Philippines' Duterte disowns list of drug suspects after mayor killed
December 08 2020 12:46 PM
Philippine President Rodrigo Duterte gestures during his fourth State of the Nation address at the P
Philippine President Rodrigo Duterte gestures during his fourth State of the Nation address at the Philippine Congress in Quezon City, Metro Manila, Philippines, July 22, 2019

Reuters/Manila

Philippine President Rodrigo Duterte distanced himself from a list of top drug suspects his office made public last year after another mayor on that list was killed last week, a move which Human Rights Watch denounced as "cowardly".
Duterte in a late night address on Monday apologised to the family of Caesar Perez, a town mayor who, according to the police, was shot twice in the head by unidentified gunmen Thursday night inside the town hall.
"That list is not mine. It is a collation. All that came from intelligence reports of drug enforcement, police and military," Duterte said.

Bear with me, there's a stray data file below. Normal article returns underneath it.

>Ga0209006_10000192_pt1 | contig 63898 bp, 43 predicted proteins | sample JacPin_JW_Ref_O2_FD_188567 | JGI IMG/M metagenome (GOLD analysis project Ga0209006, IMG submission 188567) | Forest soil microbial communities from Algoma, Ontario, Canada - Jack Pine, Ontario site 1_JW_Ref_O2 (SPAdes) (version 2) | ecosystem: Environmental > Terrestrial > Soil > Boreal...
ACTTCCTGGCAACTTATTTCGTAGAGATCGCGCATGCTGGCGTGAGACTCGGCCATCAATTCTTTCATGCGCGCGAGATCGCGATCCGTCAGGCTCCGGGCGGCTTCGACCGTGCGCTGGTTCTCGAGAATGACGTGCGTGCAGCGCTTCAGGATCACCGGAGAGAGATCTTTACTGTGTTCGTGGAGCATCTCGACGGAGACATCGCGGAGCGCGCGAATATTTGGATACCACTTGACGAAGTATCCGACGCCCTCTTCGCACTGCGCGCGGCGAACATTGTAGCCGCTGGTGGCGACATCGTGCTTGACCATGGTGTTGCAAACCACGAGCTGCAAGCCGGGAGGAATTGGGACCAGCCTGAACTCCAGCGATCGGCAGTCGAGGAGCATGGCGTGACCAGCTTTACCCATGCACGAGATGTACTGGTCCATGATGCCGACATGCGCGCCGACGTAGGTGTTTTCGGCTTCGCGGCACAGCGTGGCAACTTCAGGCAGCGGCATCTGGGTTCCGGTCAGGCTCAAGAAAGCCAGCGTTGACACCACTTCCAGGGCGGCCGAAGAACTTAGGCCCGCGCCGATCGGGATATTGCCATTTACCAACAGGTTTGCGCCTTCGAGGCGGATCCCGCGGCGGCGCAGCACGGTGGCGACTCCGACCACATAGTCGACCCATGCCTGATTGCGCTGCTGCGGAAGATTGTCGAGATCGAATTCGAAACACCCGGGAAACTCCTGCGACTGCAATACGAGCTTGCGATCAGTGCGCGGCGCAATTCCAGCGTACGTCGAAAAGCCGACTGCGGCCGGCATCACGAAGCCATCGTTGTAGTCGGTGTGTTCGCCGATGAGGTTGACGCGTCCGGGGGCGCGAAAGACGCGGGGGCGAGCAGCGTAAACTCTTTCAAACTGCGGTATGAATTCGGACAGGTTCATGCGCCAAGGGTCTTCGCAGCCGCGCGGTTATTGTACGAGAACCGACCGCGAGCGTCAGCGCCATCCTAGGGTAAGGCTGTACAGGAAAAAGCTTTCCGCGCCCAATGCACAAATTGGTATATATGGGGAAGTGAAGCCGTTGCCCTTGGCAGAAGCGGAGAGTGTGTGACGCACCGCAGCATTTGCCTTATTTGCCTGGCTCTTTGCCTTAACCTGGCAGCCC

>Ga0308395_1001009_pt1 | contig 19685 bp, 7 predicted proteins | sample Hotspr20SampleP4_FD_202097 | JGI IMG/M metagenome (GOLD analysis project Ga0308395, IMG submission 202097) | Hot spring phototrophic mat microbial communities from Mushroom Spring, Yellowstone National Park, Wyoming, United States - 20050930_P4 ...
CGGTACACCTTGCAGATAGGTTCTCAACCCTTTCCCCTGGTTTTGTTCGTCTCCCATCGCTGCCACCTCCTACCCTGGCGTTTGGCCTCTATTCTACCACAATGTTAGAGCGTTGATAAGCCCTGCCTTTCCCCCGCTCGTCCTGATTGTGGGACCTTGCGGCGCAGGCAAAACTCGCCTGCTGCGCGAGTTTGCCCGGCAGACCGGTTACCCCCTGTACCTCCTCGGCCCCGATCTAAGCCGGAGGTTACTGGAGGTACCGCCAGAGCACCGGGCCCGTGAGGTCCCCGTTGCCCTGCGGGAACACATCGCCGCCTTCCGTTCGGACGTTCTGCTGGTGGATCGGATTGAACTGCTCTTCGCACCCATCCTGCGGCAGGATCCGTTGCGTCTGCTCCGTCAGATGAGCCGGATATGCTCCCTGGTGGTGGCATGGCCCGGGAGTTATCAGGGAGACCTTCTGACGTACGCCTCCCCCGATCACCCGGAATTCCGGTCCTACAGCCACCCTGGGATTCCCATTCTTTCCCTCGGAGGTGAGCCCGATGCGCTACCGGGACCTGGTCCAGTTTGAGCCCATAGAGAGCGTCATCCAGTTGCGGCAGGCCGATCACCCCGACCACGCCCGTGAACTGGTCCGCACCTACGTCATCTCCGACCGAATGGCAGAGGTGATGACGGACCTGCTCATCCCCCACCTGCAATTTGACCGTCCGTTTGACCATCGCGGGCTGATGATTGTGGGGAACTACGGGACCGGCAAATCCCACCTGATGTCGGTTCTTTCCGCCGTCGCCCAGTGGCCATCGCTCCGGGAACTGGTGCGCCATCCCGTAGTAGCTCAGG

"I'm sorry if your father was there. But really, most of those (on the list) are into drugs. Your father might be an exception," Duterte said.
Perez is not the first mayor on that list who had been killed by unidentified gunmen. In October last year, a town mayor in Mindanao was being transported by police to a prosecutor's office in Cebu City, in the central Philippines, when gunmen ambushed him and his police escorts.
Phil Roberston, deputy Asia director at Human Rights Watch, said Duterte cannot now deny involvement in the violence perpetrated against those on his lists, which "he has used as a public, political prop for years to shore up his popularity."
"For him to disavow how these lists were used by law enforcers to violate the civil liberties and human rights of those listed is not only disingenuous - it is cowardly," Robertson said in a statement.
Duterte's office made public last year a list of "narco-politicians," ahead of the May 2019 mid-term polls.
A United Nations report in June said tens of thousands of people may have been killed in the drug war amid "near impunity" for police and incitement to violence by top officials. The government rejected that as baseless. 



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